The 5th car, the only one they brought to Ecofest, is a 3-wheel, human-electric hybrid. It's powered by the driver via bicycle pedals with electric motor assistance. The batteries are charged from foldable solar panels.
The human-solar hybrid, dubbed Fishy because of the car's appearance with it's shell in place, uses an NGM Brushless 3-phase AC motor to power the rear wheel. The frame is constructed from welded steel tubes and uses a shell made from carbon fiber and Kevlar while the overall weight of the car is about 250 pounds.
I spoke to Olin College sophomore Matthew Ritter and Genasun co-founder and designer Alex MeVay, an MIT graduate.
Genasun is an electronics company that provides a line of solar charge controllers, used in Fishy, that allows an increase of 10-30 percent in power derived from solar panels.
While chatting with Alex about solar vehicles, he referred to a humorous conversation he had with a relative. She asked him when she could buy a solar car saying that if they can race across Australia it can certainly get her to the market. His response was that with the way solar car technology is right now, "it's actually harder getting to the market." In addition to his other endeavors, Alex has sailed across the Atlantic on wind and solar power alone, though, he admittedly says, "I, did however, use some fossil fuels to cook dinner."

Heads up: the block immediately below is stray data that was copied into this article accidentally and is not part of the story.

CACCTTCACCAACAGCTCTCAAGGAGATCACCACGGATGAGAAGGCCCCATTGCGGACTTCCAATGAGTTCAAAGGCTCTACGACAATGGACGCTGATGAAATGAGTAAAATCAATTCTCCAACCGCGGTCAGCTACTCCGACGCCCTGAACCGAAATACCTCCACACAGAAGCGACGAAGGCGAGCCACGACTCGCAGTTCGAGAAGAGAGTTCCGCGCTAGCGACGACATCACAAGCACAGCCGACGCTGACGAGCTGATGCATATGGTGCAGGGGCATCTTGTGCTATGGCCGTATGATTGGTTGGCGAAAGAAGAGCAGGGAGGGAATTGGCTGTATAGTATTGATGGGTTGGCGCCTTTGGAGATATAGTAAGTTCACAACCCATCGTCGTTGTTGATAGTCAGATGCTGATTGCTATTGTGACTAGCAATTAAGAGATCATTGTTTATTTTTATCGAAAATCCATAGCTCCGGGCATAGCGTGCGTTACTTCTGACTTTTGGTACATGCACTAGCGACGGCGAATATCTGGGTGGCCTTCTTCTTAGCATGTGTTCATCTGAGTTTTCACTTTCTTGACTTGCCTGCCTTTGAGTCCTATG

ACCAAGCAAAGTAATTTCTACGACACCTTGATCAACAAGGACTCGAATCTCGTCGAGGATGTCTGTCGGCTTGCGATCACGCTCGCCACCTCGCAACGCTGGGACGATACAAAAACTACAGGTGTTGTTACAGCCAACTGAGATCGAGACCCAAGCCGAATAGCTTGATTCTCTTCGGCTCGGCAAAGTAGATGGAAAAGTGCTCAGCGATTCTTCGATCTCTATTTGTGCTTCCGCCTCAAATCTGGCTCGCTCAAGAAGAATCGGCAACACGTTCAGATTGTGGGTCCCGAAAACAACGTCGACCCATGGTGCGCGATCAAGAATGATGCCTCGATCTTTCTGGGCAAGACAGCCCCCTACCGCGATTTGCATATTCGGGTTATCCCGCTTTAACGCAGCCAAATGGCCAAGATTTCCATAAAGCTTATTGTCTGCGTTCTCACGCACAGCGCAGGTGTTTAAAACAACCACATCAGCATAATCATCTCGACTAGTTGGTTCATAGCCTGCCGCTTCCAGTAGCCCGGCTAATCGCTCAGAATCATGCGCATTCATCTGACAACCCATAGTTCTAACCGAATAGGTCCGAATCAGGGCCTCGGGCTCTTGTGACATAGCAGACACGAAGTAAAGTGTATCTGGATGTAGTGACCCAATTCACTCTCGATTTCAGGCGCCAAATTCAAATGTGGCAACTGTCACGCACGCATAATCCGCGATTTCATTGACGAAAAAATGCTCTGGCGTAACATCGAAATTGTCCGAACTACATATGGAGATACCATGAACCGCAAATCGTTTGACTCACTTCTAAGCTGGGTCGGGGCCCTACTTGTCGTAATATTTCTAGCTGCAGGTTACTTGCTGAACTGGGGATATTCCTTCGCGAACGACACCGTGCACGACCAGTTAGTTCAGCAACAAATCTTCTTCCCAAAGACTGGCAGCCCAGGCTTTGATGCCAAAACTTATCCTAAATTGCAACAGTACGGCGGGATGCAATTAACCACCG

Matthew told me that Fishy was designed and built in a staggering 2 and a half months during which the entire group worked all day and night. One of the end results was that during the VDS final review which included their major sponsors in the audience, the team leader, Jarrod Bushard, actually fell asleep at the podium during his slide presentation.
Unfortunately, the VDS student designers did not bring Fishy's shell, so we can't comment on the odd nickname.
Click continue for more pictures.